New Dietary Guidelines Released – Controversy Ensues

January 31 saw the release of the report of the Dietary Guidelines for Americans Committee – and based on the lack of scientific evidence, rebuttals.

The new guidelines (which can be downloaded here: recommend that consumers cut back on fats, salts, added sugars and refined grains and eat more whole grains, fruits, vegetables, low-fat dairy products, lean meats, poultry and seafood. Not much changed but the guidelines have produced controversy.

The most striking rebuttal comes in a scientific paper published in Nutrition Journal (download it here: titled: In the Face of Contradictory Evidence: Report of the Dietary Guidelines for Americans Committee.

Written by six scientists, including three PhD’s, the rebuttal is highly critical of the guidelines and serves it in a historical context. In 1977 the initial set of American Dietary Guidelines {ADG} were released and the goals included: reduce overall fat consumption to 30%; increase carbohydrate consumption to 55-60%; and reduce cholesterol to 300mg/day.

In response to those guidelines, the American Medical Association said : We believe that it would be inappropriate at this time to adopt proposed national dietary goals as set forth in the Report on Dietary Goals for the United States. The evidence for assuming that benefits to be derived from the adoption of such universal dietary goals as set forth in the Report is not conclusive and there is potential for harmful effects from a radical long-term dietary change as would occur through adoption of the proposed national goals.

“In the three decades since, carbohydrate consumption has increased; overall fat, saturated fat, and cholesterol consumption have decreased to near or below targeted levels; caloric intake remains within recommended levels; and leisure-time physical activity has increased slightly. At the same time, scientific evidence in favor of these recommendations remains inconclusive, and we must consider the possibility that the “potential for harmful effects” has in fact been realized. Notably, “the prevalence of overweight and obesity in the US has increased dramatically in the past three decades”; and the number of Americans diagnosed with T2D (Type 2 Diabetes) has tripled,” the rebuttal states.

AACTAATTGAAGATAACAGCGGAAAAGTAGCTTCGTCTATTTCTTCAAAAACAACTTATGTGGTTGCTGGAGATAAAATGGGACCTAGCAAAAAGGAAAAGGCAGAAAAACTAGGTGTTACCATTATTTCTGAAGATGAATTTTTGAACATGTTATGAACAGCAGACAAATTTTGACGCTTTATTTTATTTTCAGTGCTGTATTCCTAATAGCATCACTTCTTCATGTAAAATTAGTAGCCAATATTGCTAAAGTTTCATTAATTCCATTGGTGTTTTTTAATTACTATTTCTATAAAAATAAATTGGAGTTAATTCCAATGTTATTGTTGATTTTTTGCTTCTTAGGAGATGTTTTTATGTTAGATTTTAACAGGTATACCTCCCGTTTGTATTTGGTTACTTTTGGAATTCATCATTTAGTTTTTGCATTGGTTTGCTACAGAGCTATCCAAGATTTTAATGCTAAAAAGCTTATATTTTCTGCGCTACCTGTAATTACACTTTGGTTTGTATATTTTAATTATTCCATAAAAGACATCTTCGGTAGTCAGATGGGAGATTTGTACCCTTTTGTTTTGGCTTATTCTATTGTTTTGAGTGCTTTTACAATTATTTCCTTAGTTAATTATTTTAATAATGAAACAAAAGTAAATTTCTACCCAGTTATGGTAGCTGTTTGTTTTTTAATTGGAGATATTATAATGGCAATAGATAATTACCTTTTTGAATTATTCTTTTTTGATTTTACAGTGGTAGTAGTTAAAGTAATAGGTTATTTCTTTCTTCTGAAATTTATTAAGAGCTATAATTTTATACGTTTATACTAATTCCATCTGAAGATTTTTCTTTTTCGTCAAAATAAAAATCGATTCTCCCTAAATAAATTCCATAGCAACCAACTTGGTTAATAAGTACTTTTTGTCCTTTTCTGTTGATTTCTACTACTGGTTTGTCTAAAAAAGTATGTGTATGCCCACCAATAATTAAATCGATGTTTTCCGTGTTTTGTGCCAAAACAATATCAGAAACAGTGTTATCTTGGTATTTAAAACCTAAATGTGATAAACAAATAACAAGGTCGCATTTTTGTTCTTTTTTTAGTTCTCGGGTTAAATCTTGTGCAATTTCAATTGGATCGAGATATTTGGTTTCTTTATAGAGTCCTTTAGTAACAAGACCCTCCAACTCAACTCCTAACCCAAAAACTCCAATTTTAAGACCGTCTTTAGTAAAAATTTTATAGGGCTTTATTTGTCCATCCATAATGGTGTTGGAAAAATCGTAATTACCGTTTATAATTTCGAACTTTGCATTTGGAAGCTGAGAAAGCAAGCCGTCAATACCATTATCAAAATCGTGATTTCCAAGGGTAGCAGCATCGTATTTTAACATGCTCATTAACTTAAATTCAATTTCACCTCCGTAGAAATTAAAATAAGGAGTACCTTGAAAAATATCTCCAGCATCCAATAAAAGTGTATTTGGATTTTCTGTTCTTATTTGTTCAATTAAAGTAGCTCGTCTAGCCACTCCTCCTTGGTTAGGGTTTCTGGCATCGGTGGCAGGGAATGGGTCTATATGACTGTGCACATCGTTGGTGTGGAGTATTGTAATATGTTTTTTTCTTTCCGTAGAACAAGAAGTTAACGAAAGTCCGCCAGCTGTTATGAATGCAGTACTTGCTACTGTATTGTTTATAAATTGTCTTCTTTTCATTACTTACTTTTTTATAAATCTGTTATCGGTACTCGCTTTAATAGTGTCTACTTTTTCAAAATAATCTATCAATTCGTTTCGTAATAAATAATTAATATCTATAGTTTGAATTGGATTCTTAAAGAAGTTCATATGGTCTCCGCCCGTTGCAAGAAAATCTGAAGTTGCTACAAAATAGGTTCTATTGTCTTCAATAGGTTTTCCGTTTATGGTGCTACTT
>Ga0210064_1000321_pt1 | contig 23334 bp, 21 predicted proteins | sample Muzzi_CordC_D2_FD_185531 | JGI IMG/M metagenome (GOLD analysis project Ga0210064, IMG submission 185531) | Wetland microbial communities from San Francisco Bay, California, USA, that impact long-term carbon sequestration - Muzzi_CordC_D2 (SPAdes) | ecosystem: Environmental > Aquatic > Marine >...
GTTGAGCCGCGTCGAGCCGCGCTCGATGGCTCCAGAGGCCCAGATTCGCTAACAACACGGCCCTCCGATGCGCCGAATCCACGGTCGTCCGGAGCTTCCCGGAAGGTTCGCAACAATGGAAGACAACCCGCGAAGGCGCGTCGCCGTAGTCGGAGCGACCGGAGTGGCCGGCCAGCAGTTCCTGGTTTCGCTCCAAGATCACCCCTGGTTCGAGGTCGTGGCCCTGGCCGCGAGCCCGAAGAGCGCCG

Finally, the rebuttal states: It is time for public health leaders, scientists, and clinicians to stop blaming Americans for not following the recommendations in the Dietary Guidelines for Americans and instead to re-examine the process used to formulate the US dietary guidelines and determine whether or not it is still appropriate for our current needs.

Gary Taubes just published his second book, Why We Get Fat, a follow-up to his bestselling Good Calories, Bad Calories – and comes to very similar conclusions. It is not the fat – it is the carbohydrate consumption that is primarily responsible for the obesity epidemic as well as the enormous increase in Type 2 Diabetes we are currently witnessing, according to Taubes.

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